Inspiring people with illnesses and injuries

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In Britain we need to hear about an inspiring leader, at the moment, who despite personal injuries and constant illness overcame these and became a national hero.

I have fibromyalgia. What gets me through bad pain days?

After reading a Facebook post, asking fibromyalgia sufferers to swap ideas about what helps on bad pain days.

I immediately thought… chocolate. 

Then I thought…

Banish the bad if possible, like excessive stress.

My symptoms get worse on stressful days, as most people do when under pressure.

An invisible illness like fibromyalgia can mean it’s difficult to explain how we are feeling to others; especially people close to us.

It’s not like having a cold or broken leg, which over time recover. The pain and other symptoms are always there in some guise and will never go.

Its good to remind myself occasionally of the good things l can enjoy.

Perhaps making a list…

1 Chocolate!

2 Reading a gripping book

3 Writing a post

4 Chatting to friends 

5 Watching a good film

6 Walking

7 Inspiring people…..

Thinking more about this got me imagining what it might of been like for someone many years ago, who fell ill or was injured. Perhaps a famous person in history who has shown great courage and achievements, despite suffering from numerous illnesses, debilitating wounds and depression.

Vice-Admiral Horatio Nelson; a British Navy admiral, may not immediately come to mind.

Nelson is a celebrated hero in Britain for his great victories in the Napoleonic Wars and at the Battle of Trafalgar.

He was born on 29 September, 1758 at Burnham Thorpe in Norfolk. Accounts of him from the time describe a slightly built, sensitive child. Perhaps not obviously someone who would become a great courageous hero. Although early biographies describe Nelson as a brave and honourable boy. His mother died when he was just 9 which upset him for years to come. He joined the navy at the age of 12.

In his lifetime Nelson contracted malaria and survived. He was hit by musket ball distroying his arm and had it amputated. Nelson was reportedly giving orders again, after half an hour of the amputation. In 1798, Nelson lost his sight in one eye during the Battle of the Nile.

Sailing on his most famous ship called Victory, in 1805 at the Battle of Trafalgar. Nelson invented a new strategy for steering his fleet of ships. The Spanish and French fleets were trying to invade Britain. The British fleet won the Battle with Nelsons leadership but Nelson was hit by a musket ball and fatally injured. He died after hearing that his fleet had won the battle. A state funeral took place at St Paul’s Cathedral in London on January 9th, 1806.

A memorial to Nelson, named Nelsons Column stands to this day in London in the middle of Trafalgar Square.

Its inspiring to read about Nelson and visualise living on board ship back then. I visited the Nelson Museum  in Great Yarmouth, Norfolk and discovered more about him and the illnesses and injuries Nelson suffered. The most incredible thing, I thought was his heroic achievements in spite of these. 

How did he do it? 

He fought and won battles; showed incredible courage and determination to succeed. Throughout all this he described himself in a selfless way, writing in a letter;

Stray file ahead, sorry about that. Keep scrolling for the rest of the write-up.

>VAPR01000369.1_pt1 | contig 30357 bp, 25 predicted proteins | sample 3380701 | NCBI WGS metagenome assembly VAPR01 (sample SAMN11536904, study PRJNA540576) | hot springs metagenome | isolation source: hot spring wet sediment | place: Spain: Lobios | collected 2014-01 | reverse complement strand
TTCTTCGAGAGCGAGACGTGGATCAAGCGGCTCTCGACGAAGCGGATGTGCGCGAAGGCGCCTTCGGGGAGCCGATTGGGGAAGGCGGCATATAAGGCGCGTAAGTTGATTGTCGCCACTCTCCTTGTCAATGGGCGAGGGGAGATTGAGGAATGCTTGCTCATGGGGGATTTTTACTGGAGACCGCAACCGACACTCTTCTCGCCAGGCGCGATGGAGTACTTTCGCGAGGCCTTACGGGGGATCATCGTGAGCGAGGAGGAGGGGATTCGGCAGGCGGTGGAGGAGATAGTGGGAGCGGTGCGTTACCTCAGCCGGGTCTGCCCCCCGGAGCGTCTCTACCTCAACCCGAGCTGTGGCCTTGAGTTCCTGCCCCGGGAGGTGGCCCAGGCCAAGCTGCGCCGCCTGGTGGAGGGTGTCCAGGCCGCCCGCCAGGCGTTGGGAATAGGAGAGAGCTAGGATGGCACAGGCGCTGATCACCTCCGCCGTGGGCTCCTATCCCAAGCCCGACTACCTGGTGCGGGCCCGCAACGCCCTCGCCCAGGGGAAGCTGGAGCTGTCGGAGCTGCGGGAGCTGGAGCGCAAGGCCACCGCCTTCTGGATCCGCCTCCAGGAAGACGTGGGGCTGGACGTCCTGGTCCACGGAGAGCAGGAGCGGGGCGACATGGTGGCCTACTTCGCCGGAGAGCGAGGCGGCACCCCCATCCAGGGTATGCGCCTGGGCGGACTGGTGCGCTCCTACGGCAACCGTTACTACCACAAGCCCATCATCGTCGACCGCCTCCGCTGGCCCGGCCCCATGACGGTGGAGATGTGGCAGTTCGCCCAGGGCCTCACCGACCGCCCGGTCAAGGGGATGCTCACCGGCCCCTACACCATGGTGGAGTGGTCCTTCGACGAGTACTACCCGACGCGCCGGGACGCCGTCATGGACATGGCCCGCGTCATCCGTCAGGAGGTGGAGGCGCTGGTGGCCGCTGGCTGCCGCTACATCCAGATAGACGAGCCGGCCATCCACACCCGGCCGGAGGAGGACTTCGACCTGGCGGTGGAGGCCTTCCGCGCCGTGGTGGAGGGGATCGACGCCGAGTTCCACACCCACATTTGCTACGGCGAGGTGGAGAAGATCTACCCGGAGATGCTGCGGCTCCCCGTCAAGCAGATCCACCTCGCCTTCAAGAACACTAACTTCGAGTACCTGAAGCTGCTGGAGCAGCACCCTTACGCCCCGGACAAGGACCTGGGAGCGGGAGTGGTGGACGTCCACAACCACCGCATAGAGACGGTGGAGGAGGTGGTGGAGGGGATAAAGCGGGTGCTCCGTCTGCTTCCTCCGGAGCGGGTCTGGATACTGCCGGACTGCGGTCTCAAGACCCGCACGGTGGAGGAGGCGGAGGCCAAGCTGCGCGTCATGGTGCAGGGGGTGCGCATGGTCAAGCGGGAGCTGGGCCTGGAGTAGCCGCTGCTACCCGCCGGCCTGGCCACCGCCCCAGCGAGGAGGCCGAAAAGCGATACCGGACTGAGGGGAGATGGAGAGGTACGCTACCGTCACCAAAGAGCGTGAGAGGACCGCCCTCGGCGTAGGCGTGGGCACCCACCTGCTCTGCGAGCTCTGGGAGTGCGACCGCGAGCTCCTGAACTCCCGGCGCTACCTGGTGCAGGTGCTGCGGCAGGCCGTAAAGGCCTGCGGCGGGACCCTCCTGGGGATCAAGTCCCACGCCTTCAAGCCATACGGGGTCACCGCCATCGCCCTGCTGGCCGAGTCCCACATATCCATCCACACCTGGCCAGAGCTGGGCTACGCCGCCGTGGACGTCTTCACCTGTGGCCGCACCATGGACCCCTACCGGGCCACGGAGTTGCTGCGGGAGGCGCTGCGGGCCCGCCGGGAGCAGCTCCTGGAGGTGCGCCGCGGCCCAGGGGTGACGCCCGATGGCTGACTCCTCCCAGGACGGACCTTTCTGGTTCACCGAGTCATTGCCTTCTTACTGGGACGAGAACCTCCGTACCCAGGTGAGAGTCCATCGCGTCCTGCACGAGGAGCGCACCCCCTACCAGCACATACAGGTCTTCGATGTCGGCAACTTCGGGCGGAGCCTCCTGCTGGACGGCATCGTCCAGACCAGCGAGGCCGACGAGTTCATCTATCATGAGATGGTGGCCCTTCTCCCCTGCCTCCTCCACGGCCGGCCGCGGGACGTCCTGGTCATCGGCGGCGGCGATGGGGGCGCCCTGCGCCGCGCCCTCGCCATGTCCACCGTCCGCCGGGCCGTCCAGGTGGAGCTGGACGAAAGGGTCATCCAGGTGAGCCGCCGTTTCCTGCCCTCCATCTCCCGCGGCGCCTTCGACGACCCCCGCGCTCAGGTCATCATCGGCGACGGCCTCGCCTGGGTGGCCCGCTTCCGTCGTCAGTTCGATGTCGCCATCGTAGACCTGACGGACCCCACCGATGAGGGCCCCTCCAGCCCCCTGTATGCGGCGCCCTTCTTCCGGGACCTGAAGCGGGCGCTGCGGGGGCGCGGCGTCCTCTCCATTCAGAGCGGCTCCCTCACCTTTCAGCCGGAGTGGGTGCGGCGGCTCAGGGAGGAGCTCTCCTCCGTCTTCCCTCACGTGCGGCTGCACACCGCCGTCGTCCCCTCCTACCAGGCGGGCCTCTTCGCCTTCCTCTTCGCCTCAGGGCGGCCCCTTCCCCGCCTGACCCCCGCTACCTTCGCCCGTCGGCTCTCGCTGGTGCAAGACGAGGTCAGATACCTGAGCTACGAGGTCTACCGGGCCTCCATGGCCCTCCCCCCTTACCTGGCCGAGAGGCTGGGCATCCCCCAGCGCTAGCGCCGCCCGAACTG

‘I got a little hurt this morning’. Nelson had been hit in the face when a shell exploded and was blinded in the right eye.

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A wintry tale from the past….

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Snowflakes gently glide to the ground; white snow covered trees are glinting in the faded sunlight.

I start to walk along a track through the trees listening out for any sounds. It’s really quiet apart from a few birds singing. The occasional thud of snow falling from the branches breaks the eerie silence. 

As I make each step forward, I hear thick snow crunch beneath my feet. My hands feel bitterly cold; the breath in front of my face nearly freezes. 

A spectacular scene of ice unfolds into the distance. A frozen river bed fills the expanse.  On the horizon is a bridge, which stretches across the river. 

Rustic tents and strangely clothed people bustle about a huge outdoor market.  The market’s taking place directly on the ice.  I walk over onto the river bed and join the crowd.

By one tent I see the excited faces of the crowd, waiting at a printers.  People are gathering around and watching a man print a special ticket.

Where can I be? 

Before I went to sleep I had been reading about the frost fairs that took place on the river Thames in London, during the 18th century.

The year is 1716. I realise, I was looking at old London Bridge and the river must be the Thames. It looks so strange without the familiar stone embankment on either side.

Old London Bridge was quite a differently proportioned bridge to the current one. It was built on nineteen arches supported by small piers, these in turn slowed the flow of the river which is why it often froze.

The tickets I saw being printed were actually printed, using a woodcut, on the ice as a souvenir for visitors. They were dated and read ‘Printed on the ice on the River Thames.’ 

I had left a window open, which is why I felt cold and had fallen asleep still holding the book I had been reading.

For more fascinating facts and information about London in the past have a look at the Museum of London website.

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